Arequipa was the city we had especially anticipated as Carlos was from the area and assured us that there was no nicer city in Peru. Arequipa did not disappoint, with many more flowers, clear skies, and stunning volcanic vistas on the outskirts. The whole city seemed fresh, alive, and welcoming. We stopped at a viewpoint for fresh squeezed papaya and passionfruit juice as Carlos pointed out active Volcano Misti and nearby Picchu Picchu, the highest peak in the area. Later we wandered downtown for some practical stops at the post office, bank, and famous Peruvian chocolate shop. We had a mix of typical Arequipan dishes for our buffet lunch including alpaca, cuy (roast guinea pig), stuffed peppers, and of course lots of potatoes. According to some guides, Peru boasts nearly 8000 different kinds of potatoes and I think restaurants were conspiring to insure that we tried all of these during our stay as we rarely had a meal that did not include some variety of potatoes.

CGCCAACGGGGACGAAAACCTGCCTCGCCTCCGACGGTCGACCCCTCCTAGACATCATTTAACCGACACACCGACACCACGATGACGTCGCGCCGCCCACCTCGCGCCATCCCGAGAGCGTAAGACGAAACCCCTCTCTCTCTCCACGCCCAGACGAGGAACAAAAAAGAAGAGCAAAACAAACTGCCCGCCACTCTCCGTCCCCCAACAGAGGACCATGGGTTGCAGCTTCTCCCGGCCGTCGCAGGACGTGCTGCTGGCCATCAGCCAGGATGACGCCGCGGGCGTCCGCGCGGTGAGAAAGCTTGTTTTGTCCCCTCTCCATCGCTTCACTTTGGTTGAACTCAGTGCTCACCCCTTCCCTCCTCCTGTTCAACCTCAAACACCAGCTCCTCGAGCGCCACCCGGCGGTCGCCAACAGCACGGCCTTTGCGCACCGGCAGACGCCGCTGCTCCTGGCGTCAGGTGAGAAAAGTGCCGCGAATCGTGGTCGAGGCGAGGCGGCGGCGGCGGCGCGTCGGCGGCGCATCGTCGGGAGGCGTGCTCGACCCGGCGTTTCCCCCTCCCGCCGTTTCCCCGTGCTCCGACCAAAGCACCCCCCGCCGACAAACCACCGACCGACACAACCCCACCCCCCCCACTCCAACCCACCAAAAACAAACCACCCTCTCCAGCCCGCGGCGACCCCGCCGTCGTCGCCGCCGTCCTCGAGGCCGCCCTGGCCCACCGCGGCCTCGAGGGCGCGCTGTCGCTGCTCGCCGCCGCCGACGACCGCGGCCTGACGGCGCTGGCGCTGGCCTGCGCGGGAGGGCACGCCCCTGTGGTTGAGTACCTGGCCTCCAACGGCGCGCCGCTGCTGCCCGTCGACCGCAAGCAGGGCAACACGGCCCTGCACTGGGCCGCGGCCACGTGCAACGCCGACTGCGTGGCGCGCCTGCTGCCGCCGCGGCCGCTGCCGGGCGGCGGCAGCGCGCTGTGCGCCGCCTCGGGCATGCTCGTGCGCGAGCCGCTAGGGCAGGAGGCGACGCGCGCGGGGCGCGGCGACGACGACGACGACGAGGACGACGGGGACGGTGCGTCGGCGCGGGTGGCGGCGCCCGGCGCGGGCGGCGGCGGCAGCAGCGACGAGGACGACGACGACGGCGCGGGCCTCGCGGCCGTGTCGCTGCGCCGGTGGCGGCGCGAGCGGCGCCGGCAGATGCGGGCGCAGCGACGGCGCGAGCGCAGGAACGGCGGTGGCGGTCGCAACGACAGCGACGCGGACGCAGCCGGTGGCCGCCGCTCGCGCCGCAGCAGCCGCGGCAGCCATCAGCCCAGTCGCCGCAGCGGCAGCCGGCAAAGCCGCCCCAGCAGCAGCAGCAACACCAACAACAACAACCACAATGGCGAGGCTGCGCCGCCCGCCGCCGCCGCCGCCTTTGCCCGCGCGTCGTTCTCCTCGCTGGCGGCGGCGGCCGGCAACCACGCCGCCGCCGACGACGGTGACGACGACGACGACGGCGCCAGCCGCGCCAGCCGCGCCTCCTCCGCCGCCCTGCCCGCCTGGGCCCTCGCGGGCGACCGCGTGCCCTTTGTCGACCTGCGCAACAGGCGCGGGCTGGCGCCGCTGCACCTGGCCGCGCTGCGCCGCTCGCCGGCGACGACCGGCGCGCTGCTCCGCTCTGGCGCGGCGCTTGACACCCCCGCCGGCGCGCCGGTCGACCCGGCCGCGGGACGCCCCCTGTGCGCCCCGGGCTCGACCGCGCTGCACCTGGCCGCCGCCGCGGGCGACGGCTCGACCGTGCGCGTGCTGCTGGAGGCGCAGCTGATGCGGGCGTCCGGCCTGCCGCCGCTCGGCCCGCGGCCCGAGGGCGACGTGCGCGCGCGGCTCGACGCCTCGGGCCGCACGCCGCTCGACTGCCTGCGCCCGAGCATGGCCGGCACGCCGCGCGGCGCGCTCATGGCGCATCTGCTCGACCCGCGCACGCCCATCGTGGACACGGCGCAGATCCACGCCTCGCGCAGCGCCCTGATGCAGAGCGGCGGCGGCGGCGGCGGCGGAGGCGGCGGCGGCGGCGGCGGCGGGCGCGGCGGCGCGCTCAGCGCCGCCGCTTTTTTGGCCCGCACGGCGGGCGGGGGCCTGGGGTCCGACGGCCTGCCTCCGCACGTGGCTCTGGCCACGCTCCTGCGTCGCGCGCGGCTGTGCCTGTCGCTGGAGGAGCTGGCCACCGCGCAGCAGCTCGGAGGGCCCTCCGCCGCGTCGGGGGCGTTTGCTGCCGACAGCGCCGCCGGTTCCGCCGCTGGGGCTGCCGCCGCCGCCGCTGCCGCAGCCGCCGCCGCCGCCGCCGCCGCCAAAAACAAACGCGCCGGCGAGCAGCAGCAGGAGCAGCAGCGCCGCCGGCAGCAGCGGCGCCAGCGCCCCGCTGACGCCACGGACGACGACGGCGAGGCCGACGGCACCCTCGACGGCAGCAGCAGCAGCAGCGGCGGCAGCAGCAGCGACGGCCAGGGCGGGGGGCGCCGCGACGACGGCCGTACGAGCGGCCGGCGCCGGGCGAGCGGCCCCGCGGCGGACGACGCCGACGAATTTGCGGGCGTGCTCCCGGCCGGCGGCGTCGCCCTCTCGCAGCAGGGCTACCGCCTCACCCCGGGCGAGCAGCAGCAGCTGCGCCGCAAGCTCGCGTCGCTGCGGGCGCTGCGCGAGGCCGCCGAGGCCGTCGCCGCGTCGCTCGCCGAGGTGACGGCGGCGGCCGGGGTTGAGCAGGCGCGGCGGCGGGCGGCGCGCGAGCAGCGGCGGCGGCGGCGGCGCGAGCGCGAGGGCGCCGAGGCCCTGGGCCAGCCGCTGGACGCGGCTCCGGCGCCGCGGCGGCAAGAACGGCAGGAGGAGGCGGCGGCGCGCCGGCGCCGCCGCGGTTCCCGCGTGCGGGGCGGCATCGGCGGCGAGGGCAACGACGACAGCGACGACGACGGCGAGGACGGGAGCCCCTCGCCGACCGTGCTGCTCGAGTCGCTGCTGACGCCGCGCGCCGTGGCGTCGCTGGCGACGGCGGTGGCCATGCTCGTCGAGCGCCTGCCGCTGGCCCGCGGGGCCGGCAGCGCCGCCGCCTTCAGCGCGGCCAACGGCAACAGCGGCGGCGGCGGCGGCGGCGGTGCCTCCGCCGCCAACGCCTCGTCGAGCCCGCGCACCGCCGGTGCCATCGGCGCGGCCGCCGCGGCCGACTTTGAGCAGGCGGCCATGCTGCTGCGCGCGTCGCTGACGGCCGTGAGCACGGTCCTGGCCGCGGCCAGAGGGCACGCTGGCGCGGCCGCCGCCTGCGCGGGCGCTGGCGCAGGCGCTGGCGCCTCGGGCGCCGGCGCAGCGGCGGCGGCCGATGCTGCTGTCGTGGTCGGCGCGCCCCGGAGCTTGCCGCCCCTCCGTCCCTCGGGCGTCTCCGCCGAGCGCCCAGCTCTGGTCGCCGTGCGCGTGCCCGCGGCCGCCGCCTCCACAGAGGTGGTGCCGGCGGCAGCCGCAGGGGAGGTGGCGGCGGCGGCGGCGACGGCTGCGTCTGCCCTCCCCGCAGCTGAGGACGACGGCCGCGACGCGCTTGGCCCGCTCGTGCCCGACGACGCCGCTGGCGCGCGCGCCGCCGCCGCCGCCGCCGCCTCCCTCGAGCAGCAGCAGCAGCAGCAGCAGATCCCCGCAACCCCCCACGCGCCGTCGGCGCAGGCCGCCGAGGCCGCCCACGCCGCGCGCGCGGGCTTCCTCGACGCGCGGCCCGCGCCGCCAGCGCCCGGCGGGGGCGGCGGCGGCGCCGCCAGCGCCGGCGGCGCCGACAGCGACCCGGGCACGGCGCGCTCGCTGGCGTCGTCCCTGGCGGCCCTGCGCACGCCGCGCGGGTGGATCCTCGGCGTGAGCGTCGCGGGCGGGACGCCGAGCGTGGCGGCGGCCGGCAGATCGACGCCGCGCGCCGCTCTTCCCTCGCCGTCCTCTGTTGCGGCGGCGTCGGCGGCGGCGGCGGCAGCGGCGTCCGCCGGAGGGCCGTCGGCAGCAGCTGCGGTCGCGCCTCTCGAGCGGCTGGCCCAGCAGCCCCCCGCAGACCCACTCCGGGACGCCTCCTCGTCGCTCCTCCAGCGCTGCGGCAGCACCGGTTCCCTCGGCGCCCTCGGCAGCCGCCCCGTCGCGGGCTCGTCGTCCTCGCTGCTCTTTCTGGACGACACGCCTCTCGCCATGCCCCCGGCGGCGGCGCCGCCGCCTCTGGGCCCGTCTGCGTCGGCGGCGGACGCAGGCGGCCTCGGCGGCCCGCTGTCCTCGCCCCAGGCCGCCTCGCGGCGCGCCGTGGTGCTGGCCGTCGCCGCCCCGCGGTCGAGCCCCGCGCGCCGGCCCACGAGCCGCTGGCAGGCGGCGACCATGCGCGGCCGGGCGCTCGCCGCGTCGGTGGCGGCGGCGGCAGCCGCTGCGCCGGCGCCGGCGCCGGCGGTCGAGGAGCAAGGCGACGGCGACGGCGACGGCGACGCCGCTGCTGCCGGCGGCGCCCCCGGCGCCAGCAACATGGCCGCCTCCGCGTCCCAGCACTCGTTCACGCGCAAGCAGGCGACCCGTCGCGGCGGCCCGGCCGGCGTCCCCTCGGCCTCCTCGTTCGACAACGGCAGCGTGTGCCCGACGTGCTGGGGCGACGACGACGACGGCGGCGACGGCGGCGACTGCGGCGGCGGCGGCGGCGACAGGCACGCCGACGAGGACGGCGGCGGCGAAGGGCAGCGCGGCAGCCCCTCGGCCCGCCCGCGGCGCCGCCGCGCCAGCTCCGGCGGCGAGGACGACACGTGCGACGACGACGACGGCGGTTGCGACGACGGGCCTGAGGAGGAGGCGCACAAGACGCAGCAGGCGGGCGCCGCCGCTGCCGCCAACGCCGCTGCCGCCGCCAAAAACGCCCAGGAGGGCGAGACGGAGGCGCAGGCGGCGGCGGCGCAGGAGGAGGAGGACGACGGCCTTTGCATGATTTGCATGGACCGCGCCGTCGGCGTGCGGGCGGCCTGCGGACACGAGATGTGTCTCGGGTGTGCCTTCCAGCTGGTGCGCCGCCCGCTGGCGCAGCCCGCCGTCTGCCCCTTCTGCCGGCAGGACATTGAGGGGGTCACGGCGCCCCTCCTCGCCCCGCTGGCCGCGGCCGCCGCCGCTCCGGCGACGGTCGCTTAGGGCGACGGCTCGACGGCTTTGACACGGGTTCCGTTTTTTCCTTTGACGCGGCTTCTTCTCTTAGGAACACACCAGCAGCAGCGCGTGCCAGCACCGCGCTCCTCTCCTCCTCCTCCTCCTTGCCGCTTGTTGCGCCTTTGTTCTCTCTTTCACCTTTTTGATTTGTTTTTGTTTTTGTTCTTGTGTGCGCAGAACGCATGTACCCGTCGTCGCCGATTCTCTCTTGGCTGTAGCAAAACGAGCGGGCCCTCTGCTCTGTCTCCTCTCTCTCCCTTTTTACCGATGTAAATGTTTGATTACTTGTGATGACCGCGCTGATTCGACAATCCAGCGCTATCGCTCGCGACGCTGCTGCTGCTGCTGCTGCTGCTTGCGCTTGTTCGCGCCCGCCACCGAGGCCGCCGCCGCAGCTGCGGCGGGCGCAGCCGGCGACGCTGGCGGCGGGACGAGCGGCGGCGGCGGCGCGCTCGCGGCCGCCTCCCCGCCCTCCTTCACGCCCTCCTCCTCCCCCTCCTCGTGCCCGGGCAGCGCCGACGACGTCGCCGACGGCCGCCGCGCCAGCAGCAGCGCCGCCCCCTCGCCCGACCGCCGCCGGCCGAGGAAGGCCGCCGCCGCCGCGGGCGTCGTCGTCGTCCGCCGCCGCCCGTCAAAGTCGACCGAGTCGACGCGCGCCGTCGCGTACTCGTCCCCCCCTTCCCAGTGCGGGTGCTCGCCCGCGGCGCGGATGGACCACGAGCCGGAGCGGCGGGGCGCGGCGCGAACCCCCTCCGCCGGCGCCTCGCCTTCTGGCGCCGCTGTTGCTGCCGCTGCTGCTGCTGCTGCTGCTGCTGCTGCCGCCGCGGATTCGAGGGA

That afternoon we toured the huge Santa Catalina Monastery, a city in itself with six streets, numerous chapels, and hundreds of kitchens. The entire monastery was originally painted in glistening white but has since been splashed with a variety of colors to attract tourists. The nuns lived in private apartments for most of the monastery's history and they were forbidden from ever leaving its gates. Families could only peer at them through darkened slits in the visitor's gallery. No matter however, being a nun was considered an incredible honor for both the young woman and her typically wealthy family.
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